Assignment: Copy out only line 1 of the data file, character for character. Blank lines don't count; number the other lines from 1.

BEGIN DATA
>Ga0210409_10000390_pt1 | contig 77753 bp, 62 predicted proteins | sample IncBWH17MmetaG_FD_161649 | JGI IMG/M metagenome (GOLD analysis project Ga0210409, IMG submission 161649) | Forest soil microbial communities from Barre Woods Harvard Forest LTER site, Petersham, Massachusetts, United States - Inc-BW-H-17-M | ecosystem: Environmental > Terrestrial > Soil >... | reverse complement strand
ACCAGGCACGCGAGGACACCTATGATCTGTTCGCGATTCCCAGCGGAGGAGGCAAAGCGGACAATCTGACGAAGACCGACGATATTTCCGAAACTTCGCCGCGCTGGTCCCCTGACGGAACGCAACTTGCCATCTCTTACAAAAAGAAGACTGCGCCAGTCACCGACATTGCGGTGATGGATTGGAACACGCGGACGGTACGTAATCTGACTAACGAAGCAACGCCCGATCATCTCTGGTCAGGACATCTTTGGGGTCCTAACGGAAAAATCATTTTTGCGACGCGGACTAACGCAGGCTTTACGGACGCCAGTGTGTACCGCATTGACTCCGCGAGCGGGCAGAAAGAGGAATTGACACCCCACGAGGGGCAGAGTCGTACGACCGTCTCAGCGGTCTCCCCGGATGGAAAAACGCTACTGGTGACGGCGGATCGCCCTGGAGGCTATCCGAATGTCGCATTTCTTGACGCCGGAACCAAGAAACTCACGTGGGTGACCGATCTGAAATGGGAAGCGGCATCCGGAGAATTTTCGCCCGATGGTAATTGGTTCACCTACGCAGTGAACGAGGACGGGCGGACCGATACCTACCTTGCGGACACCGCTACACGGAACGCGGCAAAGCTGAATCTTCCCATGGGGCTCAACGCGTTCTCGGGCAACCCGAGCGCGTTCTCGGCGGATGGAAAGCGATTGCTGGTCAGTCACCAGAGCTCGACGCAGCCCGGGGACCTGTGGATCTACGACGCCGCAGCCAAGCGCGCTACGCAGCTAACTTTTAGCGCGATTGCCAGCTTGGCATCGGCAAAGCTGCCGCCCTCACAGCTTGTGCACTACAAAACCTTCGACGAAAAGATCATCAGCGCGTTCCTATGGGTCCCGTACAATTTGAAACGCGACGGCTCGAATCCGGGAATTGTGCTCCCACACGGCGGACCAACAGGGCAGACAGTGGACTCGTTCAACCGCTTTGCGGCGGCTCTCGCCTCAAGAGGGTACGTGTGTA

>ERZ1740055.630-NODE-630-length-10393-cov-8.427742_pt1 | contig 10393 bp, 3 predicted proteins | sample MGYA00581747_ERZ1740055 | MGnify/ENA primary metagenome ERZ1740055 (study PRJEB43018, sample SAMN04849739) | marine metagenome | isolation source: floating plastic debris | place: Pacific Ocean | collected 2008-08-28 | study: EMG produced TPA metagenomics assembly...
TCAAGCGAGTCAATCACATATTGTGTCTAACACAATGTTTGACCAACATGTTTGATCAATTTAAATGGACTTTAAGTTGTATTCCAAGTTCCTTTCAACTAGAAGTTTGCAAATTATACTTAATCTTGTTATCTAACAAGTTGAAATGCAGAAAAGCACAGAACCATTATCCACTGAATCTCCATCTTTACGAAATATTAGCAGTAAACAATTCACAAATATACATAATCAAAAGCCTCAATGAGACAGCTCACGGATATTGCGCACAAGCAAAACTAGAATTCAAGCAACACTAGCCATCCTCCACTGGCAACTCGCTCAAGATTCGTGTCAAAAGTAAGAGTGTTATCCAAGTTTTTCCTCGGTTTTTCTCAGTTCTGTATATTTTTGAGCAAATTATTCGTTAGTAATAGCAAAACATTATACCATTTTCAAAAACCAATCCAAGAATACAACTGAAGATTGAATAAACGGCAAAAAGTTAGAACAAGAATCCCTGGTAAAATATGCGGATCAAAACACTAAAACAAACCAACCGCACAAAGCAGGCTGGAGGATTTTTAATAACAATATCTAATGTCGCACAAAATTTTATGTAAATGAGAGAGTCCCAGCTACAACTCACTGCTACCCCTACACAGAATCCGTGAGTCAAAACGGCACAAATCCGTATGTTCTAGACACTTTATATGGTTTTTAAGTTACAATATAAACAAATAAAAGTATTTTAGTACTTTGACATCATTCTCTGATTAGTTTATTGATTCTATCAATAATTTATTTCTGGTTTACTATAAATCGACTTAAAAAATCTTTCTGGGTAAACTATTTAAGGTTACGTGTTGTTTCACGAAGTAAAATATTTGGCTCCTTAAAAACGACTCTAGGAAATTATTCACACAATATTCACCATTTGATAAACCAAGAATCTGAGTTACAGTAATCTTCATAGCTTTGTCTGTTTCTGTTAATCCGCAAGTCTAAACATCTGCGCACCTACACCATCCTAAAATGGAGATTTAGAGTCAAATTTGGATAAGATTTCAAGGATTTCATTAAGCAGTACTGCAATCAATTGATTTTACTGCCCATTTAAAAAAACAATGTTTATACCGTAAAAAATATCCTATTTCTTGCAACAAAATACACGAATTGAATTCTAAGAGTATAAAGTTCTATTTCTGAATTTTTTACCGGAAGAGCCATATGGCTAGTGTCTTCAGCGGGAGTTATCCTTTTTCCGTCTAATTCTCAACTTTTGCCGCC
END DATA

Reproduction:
>Ga0210409_10000390_pt1 | contig 77753 bp, 62 predicted proteins | sample IncBWH17MmetaG_FD_161649 | JGI IMG/M metagenome (GOLD analysis project Ga0210409, IMG submission 161649) | Forest soil microbial communities from Barre Woods Harvard Forest LTER site, Petersham, Massachusetts, United States - Inc-BW-H-17-M | ecosystem: Environmental > Terrestrial > Soil >... | reverse complement strand